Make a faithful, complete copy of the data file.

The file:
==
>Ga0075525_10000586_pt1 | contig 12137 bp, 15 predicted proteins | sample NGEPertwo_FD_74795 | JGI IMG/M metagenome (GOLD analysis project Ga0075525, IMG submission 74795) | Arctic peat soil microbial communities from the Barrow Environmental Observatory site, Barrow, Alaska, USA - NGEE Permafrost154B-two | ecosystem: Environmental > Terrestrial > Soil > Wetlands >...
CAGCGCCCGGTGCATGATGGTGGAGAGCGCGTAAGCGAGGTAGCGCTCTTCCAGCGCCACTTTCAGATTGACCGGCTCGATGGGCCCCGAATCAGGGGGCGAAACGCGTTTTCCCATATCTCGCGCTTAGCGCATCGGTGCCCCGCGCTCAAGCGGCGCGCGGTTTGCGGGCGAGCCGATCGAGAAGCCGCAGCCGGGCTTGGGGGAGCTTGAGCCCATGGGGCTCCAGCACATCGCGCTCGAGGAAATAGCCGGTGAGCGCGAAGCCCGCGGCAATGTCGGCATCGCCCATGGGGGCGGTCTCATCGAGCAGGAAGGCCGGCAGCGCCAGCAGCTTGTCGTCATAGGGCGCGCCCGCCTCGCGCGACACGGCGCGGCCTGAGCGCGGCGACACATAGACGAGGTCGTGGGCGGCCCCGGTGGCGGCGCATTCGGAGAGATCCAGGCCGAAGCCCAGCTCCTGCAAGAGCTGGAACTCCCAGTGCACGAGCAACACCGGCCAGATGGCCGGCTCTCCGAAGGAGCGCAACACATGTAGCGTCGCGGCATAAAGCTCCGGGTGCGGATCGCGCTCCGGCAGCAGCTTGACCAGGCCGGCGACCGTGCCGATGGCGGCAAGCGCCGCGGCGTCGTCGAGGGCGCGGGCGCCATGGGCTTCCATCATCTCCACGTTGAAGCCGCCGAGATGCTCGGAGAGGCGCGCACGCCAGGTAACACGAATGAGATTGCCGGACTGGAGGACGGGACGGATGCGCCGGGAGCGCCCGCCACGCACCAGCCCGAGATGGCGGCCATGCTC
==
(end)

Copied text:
>Ga0075525_10000586_pt1 | contig 12137 bp, 15 predicted proteins | sample NGEPertwo_FD_74795 | JGI IMG/M metagenome (GOLD analysis project Ga0075525, IMG submission 74795) | Arctic peat soil microbial communities from the Barrow Environmental Observatory site, Barrow, Alaska, USA - NGEE Permafrost154B-two | ecosystem: Environmental > Terrestrial > Soil > Wetlands >...
CAGCGCCCGGTGCATGATGGTGGAGAGCGCGTAAGCGAGGTAGCGCTCTTCCAGCGCCACTTTCAGATTGACCGGCTCGATGGGCCCCGAATCAGGGGGCGAAACGCGTTTTCCCATATCTCGCGCTTAGCGCATCGGTGCCCCGCGCTCAAGCGGCGCGCGGTTTGCGGGCGAGCCGATCGAGAAGCCGCAGCCGGGCTTGGGGGAGCTTGAGCCCATGGGGCTCCAGCACATCGCGCTCGAGGAAATAGCCGGTGAGCGCGAAGCCCGCGGCAATGTCGGCATCGCCCATGGGGGCGGTCTCATCGAGCAGGAAGGCCGGCAGCGCCAGCAGCTTGTCGTCATAGGGCGCGCCCGCCTCGCGCGACACGGCGCGGCCTGAGCGCGGCGACACATAGACGAGGTCGTGGGCGGCCCCGGTGGCGGCGCATTCGGAGAGATCCAGGCCGAAGCCCAGCTCCTGCAAGAGCTGGAACTCCCAGTGCACGAGCAACACCGGCCAGATGGCCGGCTCTCCGAAGGAGCGCAACACATGTAGCGTCGCGGCATAAAGCTCCGGGTGCGGATCGCGCTCCGGCAGCAGCTTGACCAGGCCGGCGACCGTGCCGATGGCGGCAAGCGCCGCGGCGTCGTCGAGGGCGCGGGCGCCATGGGCTTCCATCATCTCCACGTTGAAGCCGCCGAGATGCTCGGAGAGGCGCGCACGCCAGGTAACACGAATGAGATTGCCGGACTGGAGGACGGGACGGATGCGCCGGGAGCGCCCGCCACGCACCAGCCCGAGATGGCGGCCATGCTC